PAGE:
"Growing up, I used to wonder, did my mom bring a 6-foot long koto into camp? Did anyone else have a similar experience carrying their instruments, costumes, props? Were there others who learned Japanese arts? I became really curious and started to read books, research the museums, but found little information. Most of what is documented about camp life are the American activities, like swing music, baton twirling, or sports, like baseball and football, because that was very popular then, and just like all Americans, they enjoyed what was "in" at the time. So, this is where my journey began. I started looking for people who might have done or learned Japanese traditional arts in the camps, such as Japanese music and dance, Kabuki and Noh plays, and gathered and recorded interviews as I located people. I realized there were quite a few people who did Japanese arts in all the camps, but there was little information about these activities, and, of course, there was practically nothing written about the camps in the history books. I felt their stories needed to be told.
"Camp was prison. This was apparent to no one more than the Issei, or first generation immigrants from Japan, who were the most affected, as they lost their livelihoods, work and their homes. There were different modes of survival, and the Japanese arts helped them forget they were in prison for a while, and it also created an opportunity for young Japanese Americans to learn a cultural art. For some, art might be a necessity, but here in the camps, art was survival.
"This film is their stories. It is about the Japanese Americans who kept the cultural arts alive in the camps, and helped to cultivate the cultural arts which survived after the WWII camps.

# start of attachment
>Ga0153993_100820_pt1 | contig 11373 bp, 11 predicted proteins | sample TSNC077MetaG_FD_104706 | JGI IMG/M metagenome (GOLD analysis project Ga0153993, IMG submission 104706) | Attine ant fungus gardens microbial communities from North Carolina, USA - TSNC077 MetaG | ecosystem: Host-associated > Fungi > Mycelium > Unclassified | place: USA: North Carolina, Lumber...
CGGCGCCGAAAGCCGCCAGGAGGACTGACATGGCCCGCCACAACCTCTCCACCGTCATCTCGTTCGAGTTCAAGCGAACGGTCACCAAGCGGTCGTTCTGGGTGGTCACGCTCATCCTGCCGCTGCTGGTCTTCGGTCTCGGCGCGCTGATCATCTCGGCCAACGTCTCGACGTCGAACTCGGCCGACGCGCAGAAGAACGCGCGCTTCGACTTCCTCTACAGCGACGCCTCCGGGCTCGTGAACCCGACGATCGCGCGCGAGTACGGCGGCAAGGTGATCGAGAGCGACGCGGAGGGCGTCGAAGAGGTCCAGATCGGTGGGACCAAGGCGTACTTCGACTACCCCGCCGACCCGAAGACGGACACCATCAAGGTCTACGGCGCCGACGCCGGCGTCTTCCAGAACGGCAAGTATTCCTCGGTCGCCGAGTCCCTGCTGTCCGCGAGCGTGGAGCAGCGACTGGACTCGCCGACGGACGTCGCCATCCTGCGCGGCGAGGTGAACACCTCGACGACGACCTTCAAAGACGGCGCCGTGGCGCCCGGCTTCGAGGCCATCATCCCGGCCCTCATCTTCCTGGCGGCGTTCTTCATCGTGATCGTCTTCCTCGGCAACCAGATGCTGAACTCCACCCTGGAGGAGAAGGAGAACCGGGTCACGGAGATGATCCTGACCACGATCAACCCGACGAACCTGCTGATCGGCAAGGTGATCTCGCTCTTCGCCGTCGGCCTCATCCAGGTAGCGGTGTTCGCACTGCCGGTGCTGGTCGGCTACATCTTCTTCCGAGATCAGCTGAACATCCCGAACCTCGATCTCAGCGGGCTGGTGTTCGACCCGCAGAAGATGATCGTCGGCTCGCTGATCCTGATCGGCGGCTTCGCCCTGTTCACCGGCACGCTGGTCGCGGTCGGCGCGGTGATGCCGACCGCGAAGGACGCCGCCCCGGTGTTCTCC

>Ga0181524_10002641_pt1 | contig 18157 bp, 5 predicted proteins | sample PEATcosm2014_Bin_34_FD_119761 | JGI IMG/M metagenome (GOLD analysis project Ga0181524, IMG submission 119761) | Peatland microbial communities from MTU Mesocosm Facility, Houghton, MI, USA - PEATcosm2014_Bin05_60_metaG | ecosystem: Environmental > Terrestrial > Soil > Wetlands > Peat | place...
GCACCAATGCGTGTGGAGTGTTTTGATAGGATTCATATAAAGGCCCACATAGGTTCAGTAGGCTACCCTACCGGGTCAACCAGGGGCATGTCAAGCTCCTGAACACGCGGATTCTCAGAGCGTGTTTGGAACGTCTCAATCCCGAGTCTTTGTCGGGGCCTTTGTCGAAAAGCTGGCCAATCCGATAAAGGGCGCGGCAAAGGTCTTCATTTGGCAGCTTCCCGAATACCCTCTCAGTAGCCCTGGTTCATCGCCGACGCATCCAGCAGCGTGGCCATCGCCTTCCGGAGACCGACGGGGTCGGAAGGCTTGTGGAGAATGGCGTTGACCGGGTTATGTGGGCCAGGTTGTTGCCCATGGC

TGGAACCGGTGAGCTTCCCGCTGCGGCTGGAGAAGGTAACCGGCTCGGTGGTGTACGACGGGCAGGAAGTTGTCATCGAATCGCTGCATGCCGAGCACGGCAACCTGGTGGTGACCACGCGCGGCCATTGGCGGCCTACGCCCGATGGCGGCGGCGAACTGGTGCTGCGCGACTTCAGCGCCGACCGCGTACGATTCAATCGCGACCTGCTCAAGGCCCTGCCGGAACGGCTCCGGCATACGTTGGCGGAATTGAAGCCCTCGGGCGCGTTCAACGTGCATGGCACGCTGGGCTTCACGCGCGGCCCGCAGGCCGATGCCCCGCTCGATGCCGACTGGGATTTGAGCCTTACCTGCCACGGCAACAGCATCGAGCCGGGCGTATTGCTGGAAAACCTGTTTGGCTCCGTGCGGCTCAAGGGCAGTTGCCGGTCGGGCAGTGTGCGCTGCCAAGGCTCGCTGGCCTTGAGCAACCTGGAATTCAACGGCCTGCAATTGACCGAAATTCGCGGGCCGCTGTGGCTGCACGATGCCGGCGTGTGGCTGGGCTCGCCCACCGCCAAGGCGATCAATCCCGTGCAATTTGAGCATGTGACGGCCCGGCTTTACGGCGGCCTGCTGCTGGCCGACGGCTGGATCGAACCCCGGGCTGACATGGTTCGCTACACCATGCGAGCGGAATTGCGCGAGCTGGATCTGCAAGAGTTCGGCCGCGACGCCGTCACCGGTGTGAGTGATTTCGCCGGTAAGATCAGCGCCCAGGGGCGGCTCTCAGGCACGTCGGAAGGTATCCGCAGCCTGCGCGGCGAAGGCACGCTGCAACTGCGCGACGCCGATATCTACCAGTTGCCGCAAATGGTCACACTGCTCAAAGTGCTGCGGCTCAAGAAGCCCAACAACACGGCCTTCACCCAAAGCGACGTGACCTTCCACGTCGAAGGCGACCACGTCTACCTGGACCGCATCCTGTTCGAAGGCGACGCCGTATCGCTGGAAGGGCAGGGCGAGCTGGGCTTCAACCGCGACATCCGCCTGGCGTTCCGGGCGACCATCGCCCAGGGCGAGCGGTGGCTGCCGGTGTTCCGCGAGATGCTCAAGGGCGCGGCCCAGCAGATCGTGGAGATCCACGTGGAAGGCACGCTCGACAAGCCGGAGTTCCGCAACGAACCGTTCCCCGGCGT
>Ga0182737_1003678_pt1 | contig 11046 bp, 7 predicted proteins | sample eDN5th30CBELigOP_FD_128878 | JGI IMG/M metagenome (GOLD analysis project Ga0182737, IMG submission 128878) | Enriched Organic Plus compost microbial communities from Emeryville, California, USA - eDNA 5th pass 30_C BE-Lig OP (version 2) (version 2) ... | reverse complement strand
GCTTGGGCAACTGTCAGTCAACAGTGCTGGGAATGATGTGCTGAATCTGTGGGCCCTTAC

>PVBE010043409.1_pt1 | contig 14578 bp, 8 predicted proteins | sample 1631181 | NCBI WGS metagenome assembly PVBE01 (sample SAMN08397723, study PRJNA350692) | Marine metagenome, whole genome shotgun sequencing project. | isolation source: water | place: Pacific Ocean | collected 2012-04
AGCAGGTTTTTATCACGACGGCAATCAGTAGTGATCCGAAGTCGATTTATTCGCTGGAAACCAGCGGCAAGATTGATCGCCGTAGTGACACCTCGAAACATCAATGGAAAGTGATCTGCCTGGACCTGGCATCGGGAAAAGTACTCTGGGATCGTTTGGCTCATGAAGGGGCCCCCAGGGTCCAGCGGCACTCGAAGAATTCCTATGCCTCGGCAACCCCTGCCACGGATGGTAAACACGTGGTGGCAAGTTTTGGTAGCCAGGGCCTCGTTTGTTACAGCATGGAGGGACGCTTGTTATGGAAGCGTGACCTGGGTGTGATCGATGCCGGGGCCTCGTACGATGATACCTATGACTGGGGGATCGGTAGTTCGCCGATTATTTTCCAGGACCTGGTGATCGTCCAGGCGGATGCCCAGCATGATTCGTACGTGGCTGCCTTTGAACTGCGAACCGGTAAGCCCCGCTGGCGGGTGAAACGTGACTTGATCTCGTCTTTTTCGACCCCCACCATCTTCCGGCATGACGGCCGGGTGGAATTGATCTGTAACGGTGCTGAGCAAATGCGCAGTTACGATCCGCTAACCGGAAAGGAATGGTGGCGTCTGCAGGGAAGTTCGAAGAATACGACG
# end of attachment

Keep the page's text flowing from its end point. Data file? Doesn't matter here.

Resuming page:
I've interviewed close to 30 people, and they are very rich stories that I feel must be told. Most of them are artists and teachers who practiced the arts in the camps as well as students who learned from these artists. The camps happened over 70 years ago, and I feel the urgency to capture these stories from the survivors of the camps.
""We visited 4 of the camps, and interviewed close to 30 people, including artists from the camps, and students who learned from them during and after camp. We are running out of funds, so that's why I'm launching this campaign to try and raise more funds to cover the costs. The goal is to get it on public TV stations across the country, have it available for viewing at the camp interpretive centers, and design and produce the DVD for sale. Any funds we raise over the goal will go towards upkeep of the Hidden Legacy website, where we hope it will become a resource for anyone interested in traditional Japanese arts in the camps.
"Anything you can contribute will be greatly appreciated, with perks that you can see on the Indiegogo site. And please share this with anyone you know who might be interested in this.
Hidden Legacy Project Fund
Shirley and survivors of the Internment Camps performed at the film's opening.
This DVD is also available through Tai Hei Shakuhachi.
All proceeeds go directly to The Hidden Legacy Project Fund.
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Learn more about Shirley Kazuyo Muramoto Wong